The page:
“I don’t feel pressure,” he said on the day before playing against the Rangers. “But I’m excited to go and see what’s the difference between those players and me, so I’m really excited about the game. … Sure it’s really important tomorrow, but at the same time, the whole season is going to be important for me, especially the World Championship, because there it’s the final and that’s the last tournament of our season and you can see how good you are for next season. I think tomorrow for me is a really big game, but the World Championship is going to be the bigger one.”
Furrer is an unrestricted free agent who could sign with any NHL team. However, his strong feelings for the Rangers -- more than a year after his name officially came off the team’s reserve list – are a testimony to what the organization means to the players it drafts, even European players who did not necessarily grow up watching NHL hockey.
“It was amazing,” a wide-eyed Furrer recalled. “Once you’re in the Rangers organization, you want to be there for life. I don’t think there’s a better team than the Rangers team. Over here, Bern is kind of like the Rangers of the NHL, because it’s a popular team with a long history, and it’s the most professional of the Swiss clubs. But for me it was amazing experience to play there (Traverse City) and to be with the guys and to learn everything. It was great.”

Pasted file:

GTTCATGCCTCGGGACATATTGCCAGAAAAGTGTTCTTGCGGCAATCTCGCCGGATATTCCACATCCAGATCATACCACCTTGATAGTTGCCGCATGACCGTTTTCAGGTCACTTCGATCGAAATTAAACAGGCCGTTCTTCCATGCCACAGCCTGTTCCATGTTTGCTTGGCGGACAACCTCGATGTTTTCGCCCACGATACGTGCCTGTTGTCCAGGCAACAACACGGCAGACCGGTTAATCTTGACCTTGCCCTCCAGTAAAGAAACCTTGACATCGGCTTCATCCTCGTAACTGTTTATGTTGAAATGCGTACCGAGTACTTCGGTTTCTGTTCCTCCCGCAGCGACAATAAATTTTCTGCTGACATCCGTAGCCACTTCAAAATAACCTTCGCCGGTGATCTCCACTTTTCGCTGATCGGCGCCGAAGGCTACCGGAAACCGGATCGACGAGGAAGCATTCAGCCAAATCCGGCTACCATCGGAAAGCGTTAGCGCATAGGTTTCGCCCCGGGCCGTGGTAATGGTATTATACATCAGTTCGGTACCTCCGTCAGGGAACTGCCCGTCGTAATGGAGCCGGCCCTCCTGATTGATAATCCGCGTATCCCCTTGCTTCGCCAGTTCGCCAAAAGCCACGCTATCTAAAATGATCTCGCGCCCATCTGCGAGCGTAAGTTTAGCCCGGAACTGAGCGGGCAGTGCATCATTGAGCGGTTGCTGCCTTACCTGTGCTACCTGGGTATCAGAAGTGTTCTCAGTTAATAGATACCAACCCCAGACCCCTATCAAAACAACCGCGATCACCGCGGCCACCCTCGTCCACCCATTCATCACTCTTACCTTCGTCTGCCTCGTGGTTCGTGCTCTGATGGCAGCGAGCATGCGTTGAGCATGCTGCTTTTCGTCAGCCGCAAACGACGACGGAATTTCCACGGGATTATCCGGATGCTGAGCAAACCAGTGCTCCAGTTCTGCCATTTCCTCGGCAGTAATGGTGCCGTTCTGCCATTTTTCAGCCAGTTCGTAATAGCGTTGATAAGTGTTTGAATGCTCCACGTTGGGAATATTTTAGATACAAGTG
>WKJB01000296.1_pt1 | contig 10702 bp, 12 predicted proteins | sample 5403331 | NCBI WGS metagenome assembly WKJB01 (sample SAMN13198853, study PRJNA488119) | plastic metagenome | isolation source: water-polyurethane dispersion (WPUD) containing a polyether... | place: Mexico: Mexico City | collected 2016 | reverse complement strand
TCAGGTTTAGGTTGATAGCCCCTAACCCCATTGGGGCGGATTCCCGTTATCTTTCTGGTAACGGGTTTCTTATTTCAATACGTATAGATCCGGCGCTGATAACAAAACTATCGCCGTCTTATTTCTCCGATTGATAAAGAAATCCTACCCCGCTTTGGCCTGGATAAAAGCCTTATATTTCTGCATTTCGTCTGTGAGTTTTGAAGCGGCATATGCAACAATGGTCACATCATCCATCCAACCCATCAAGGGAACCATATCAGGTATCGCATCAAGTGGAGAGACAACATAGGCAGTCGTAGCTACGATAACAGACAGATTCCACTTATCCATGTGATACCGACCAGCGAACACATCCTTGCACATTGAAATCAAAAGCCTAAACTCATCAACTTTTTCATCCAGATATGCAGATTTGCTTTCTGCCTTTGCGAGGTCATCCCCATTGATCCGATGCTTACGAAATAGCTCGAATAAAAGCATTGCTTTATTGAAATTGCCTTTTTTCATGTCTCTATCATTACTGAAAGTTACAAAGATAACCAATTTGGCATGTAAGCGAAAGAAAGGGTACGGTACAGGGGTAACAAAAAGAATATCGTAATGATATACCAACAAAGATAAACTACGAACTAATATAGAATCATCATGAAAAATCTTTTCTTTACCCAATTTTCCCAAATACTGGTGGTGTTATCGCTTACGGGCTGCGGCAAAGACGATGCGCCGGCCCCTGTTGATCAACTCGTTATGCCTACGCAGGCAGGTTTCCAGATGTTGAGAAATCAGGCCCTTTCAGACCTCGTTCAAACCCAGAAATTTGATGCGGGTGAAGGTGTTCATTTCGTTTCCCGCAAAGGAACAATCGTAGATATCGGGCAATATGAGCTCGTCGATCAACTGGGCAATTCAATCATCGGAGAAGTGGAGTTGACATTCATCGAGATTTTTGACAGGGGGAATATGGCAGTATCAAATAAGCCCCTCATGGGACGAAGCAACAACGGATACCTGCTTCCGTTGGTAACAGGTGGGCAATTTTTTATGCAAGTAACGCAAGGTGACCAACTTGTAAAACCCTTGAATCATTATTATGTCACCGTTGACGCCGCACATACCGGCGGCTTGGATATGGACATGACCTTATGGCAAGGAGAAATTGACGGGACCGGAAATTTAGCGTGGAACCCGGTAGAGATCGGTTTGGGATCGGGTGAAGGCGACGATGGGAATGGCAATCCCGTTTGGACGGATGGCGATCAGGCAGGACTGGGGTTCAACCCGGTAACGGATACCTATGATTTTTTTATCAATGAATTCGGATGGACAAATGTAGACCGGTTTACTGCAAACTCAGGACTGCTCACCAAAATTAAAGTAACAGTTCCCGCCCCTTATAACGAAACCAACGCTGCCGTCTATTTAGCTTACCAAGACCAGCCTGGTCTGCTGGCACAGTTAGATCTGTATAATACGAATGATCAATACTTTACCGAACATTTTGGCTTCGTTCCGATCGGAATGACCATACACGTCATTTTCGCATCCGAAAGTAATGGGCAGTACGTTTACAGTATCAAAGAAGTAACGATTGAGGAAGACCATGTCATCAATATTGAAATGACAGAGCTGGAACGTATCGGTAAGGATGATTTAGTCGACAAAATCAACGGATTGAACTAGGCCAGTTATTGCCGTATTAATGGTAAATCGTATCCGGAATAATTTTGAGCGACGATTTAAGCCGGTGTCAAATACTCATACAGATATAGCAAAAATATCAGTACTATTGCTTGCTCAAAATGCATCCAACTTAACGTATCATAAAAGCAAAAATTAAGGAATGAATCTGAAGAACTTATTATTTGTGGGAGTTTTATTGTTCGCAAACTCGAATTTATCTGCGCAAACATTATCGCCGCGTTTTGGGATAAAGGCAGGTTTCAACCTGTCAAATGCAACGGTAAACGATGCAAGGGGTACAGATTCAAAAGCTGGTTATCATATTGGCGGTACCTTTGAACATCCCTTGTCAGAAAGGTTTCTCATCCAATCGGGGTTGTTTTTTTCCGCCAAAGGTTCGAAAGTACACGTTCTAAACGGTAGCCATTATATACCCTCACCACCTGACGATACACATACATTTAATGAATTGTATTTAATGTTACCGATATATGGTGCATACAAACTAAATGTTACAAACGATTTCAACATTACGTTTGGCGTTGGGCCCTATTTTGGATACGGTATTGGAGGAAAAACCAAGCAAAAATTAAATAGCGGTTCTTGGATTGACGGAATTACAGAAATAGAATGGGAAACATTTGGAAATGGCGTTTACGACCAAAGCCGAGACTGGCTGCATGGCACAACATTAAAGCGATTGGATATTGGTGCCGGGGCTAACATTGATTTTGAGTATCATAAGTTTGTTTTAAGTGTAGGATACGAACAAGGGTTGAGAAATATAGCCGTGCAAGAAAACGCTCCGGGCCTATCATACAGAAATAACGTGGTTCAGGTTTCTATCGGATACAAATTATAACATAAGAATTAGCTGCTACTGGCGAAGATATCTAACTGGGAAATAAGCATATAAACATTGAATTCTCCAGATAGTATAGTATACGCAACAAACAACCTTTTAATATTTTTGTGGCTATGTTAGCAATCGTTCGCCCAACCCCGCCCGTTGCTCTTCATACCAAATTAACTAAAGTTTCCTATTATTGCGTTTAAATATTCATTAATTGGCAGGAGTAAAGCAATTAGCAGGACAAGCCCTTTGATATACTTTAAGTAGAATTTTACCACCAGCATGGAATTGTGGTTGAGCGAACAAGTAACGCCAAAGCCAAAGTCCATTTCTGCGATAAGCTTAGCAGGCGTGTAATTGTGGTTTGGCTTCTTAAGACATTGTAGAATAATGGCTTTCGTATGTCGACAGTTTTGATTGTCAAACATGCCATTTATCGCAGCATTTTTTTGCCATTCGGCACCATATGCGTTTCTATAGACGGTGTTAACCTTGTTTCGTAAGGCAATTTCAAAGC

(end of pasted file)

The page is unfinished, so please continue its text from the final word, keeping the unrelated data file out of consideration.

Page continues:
Furrer is not the only member of the SC Bern team with ties to the Blueshirts. Christian Dube
, a 31-year-old veteran of a 10 seasons in Switzerland and seven seasons with Bern, actually played 33 games for the Rangers during the 1996-97 and 1998-99 seasons. He also spent time with the Hartford Wolf Pack -- a total of four years under a Rangers contract after being the team’s second-round pick in 1995.
|Christian Dube spent parts of two seasons with the Rangers in the late 1990s and broke into the NHL with Wayne Gretzky as one of his first professional teammates. |
When Dube made his NHL debut early in the 1996-97 season, one of his teammates was a fellow Rangers newcomer named Wayne Gretzky. Dube, whose father also played briefly in the NHL during the mid-1970s, would spend 27 games with the Rangers before going back to junior. He then played with the Hartford Wolf Pack before finishing off his NHL career in 1999.
Dube played his last NHL game just over a month before Gretzky announced his retirement. He eventually opted to go to Europe rather than re-sign with the Rangers or any other NHL team. Coming to Switzerland turned out to be a great career move, since he is one of the country’s better players.
“It wasn’t really a tough adjustment, because it (European style) was more my type of game back then,” said Dube. “Now that the NHL has changed. It’s faster and there’s not as much hooking and holding, but back then it (the NHL) was not really my type of game. When I came here with bigger ice and more room, I found it easier to adjust.”
On Monday, Dube was asked to put on a Rangers jersey one more time for some television cameras, and he obliged, posing briefly in the area between the benches. When the shooting was finished, he hastily pulled off the jersey, not wanting his current Bern teammates to see him in an enemy uniform.
Despite deciding the NHL was not for him, Dube remains good friends with several current NHL players, including Philadelphia star Daniel Briere. He is also similar to Furrer in that he has nothing but good things to say about his Rangers experience.
“The organization is top notch. It’s one of the best in the NHL,” Dube said of the Rangers. “They treat their players like they are kings, you know. It’s great. I was young. I was 19, and I played with Hall of Famers like Gretzky, (Mark) Messier, (Luc) Robitaille, (Brian) Leetch and those guys. It was a dream come true for me. The experience was really nice and I have great memories.”